For the past three years, researchers at Oxford University have been tracking the rise of government and political party operatives who have been using various social media tools as propaganda devices. Their goal is to shape and undermine trust with public opinion and automate dissent suppression. This year’s report is chilling and I urge you to read it yourself and see what you think. It shows how social media has infected the world’s democracies on an unprecedented scale.
The researchers combed news reports and found evidence of what they call “cyber propaganda troops” in 70 different countries, with the most activity happening in Russia, the US, Venezuela, Brazil, Germany and the UK. This is a big increase in the number of places where they found these activities a year ago. In 44 countries, they found evidence of a government agency or members of political parties using various automated tools to help social media shape public attitudes. “Social media has become co-opted by many authoritarian regimes. In 26 countries computational propaganda is being used as a tool of information control.” Azerbaijan, Israel, Russia, Tajikistan and Uzbekistan have taken things a step further: there student groups are hired by government agencies to use digital propaganda to promote the state’s ideology.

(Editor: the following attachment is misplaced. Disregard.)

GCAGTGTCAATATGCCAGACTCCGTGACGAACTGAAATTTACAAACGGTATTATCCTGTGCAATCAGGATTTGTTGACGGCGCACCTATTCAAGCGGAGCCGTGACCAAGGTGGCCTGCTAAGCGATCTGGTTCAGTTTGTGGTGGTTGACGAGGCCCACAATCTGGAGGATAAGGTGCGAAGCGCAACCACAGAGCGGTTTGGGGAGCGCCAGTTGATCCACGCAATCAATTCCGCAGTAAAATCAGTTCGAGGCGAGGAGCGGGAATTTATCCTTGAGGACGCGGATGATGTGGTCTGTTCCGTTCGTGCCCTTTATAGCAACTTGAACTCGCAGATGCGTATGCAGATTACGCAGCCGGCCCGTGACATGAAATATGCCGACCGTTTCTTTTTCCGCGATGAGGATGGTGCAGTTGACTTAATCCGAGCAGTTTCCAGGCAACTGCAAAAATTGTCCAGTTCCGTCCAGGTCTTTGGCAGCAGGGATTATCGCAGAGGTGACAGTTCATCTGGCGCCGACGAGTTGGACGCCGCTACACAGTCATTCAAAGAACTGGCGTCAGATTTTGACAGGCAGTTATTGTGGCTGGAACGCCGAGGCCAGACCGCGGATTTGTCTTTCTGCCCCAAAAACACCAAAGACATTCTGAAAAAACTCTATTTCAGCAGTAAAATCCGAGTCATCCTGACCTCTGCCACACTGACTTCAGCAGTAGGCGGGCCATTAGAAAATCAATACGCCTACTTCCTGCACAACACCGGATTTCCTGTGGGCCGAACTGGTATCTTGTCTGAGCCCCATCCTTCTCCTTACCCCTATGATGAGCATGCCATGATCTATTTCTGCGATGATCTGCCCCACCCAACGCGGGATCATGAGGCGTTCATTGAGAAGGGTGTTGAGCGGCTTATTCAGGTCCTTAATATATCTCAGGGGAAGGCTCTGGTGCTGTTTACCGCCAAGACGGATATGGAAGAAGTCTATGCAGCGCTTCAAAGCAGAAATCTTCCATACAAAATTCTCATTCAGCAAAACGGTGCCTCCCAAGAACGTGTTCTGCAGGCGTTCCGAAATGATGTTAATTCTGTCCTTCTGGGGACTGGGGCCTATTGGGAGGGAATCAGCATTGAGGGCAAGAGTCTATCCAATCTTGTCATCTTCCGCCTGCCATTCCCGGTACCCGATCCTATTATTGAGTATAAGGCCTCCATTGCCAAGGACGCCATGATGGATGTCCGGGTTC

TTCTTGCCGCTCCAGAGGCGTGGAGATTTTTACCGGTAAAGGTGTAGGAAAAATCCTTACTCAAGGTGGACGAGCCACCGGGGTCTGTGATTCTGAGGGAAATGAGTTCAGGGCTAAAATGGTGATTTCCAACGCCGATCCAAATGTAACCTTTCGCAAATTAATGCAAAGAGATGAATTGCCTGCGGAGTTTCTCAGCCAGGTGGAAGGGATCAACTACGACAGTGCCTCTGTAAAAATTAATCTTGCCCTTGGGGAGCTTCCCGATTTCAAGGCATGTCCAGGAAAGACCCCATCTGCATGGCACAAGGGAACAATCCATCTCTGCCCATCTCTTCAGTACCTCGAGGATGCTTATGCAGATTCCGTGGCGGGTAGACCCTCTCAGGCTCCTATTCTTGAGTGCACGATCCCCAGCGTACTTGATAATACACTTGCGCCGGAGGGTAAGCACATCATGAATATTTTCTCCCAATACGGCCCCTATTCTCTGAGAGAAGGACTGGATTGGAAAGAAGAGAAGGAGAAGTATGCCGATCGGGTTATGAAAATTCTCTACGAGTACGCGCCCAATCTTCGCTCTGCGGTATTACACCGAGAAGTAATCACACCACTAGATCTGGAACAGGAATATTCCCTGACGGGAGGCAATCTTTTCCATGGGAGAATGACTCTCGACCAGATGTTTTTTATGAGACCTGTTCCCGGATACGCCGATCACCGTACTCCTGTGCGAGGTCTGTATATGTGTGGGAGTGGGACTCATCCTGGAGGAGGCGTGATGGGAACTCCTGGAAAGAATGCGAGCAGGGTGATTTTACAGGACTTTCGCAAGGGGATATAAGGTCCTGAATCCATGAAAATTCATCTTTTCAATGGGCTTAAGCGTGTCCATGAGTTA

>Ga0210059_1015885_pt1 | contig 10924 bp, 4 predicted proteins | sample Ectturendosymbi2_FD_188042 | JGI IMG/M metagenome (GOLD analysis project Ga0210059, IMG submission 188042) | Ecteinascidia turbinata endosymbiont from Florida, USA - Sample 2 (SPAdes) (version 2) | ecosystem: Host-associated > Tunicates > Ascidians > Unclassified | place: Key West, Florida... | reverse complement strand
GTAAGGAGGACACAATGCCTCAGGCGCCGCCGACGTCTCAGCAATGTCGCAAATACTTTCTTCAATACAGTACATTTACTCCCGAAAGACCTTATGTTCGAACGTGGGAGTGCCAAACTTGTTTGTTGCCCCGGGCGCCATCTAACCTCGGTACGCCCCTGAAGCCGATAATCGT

You would expect that these techniques would be employed in dictatorships and in countries with less than stellar press freedoms and democratic records But what is interesting about their study is the few places that we would consider democracies where they didn’t find any evidence of any systematic social media tampering, such as in Canada, France, and Norway. The authors don’t say why this is the case, whether from a lack of research resources or because those places haven’t yet gotten on the state-controlled social media bandwagon.
“Until recently, we found that China rarely used social media to manipulate public opinion in other countries,” they state in their report. Prior to this year, China focused on manipulating its home grown social media platforms such as WeChat and QQ. That has changed, and now Chinese state-sponsored agencies are branching out and can be seen operating in other parts of the world, using Facebook and Twitter. “China is turning to these technologies as a tool of geopolitical power and influence.”
One thing the Oxford researchers didn’t examine is how the practice of using fake followers of major political figures has spread. This analysis was done by SparkToro. As you can see in the above graphic, Donald Trump and Jerry Brown have half or more of their Twitter followers by bots and other automated programs. There are other political figures elsewhere that have high fake proportions too.
It is sadly ironic that the very tools that were created to improve communications and bring us closer together have been so successfully subverted for just the opposite purposes by various governments. And that these tools have become mainstream elements in so many places around the world.